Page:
On September 13, UN Secretary-General Antonio Guterres will travel to Geneva to convene a high-level session on Afghanistan aid.
After 20 years of conflict, the country is now under Taliban control, and a “looming humanitarian catastrophe” is not far away.
The conference will call for a rapid increase in financing to ensure that the life-saving humanitarian effort can continue, as well as full and unrestricted humanitarian access to ensure that Afghans continue to receive the essential services they require.
Afghanistan’s development accomplishments must be safeguarded, and that women’s rights are a “vital” aspect of the country’s future stability.
Afghanistan was significantly reliant on international help even before the Taliban’s takeover, with foreign aid accounts for 40% of the country’s GDP.
The United Nations has warned that 18 million people are suffering a humanitarian crisis, with another 18 million on the way.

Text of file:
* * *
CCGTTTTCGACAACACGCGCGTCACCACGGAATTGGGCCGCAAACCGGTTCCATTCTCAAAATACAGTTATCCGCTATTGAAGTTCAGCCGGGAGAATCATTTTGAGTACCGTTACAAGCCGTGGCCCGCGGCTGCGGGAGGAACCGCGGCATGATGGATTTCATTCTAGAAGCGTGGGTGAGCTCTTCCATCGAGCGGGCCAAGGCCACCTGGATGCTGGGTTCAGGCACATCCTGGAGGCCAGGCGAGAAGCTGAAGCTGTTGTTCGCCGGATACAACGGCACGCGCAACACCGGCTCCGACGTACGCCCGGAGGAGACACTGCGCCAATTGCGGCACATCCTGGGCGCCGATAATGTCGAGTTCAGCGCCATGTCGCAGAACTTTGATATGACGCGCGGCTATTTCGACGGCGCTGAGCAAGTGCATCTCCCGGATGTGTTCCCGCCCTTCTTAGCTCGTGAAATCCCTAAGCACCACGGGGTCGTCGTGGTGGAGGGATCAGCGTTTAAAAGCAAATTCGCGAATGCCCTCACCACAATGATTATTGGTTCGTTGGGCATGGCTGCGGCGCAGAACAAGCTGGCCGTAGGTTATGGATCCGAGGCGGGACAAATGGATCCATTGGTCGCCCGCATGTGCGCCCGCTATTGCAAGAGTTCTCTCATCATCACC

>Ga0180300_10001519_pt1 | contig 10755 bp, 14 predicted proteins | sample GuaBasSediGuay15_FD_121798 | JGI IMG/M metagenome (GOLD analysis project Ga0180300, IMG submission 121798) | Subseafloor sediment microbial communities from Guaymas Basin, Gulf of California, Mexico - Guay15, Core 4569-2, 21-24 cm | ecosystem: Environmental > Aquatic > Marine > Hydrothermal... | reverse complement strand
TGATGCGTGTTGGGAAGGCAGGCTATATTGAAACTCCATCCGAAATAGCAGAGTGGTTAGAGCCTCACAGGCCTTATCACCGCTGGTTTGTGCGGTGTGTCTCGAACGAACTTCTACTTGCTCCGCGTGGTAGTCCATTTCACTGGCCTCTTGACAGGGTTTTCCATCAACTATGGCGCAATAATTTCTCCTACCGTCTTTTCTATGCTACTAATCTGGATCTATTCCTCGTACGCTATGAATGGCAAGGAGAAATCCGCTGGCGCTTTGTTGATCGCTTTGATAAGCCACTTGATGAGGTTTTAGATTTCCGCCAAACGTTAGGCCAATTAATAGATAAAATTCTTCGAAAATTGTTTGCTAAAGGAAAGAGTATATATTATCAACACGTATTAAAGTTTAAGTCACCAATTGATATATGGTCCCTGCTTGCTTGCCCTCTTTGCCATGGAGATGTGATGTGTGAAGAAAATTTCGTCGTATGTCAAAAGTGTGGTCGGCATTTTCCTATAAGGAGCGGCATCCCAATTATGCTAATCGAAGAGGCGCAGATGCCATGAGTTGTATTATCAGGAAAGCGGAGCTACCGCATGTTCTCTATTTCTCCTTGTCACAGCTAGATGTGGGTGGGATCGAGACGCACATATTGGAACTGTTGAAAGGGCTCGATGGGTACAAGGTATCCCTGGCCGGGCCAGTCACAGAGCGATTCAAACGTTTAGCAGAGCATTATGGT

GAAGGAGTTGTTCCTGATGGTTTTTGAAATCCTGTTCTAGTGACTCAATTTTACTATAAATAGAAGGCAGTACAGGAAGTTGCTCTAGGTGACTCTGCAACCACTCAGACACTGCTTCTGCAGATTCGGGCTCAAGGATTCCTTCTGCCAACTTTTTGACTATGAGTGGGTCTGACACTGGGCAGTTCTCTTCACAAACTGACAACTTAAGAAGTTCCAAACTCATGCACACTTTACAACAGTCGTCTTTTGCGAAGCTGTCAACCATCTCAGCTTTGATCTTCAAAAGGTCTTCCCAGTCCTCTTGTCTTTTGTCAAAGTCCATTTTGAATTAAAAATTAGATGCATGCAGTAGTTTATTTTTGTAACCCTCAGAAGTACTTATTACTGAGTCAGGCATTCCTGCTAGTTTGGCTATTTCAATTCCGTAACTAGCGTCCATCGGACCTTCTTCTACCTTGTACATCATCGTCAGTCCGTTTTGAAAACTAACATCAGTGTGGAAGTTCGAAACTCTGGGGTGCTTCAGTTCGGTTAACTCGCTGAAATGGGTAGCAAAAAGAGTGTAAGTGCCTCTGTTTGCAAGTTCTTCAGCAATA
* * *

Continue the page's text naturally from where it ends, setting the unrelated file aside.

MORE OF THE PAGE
Residents in Kabul have expressed concern about the country’s long-running economic problems, which have been exacerbated by the hardline movement’s control.
On August 30, two weeks after the Afghan government fell and the Taliban grabbed control of Kabul, the United States announced the end of its war in Afghanistan.
A frenetic evacuation of Americans, other foreigners, and Afghans fleeing the new Taliban administration highlighted those days.
Since the US left, the Taliban have been working with Qatar to reopen Kabul’s airport, which has been a lifeline for relief.
The United Nations announced on Thursday that humanitarian flights between the Pakistani capital Islamabad and Mazar-i-Sharif in northern Afghanistan and Kandahar in the south had resumed.
On Friday, Ariana Afghan Airlines, the country’s flag carrier, began internal flights, while the United Arab Emirates dispatched a plane with “critical medical and food aid”.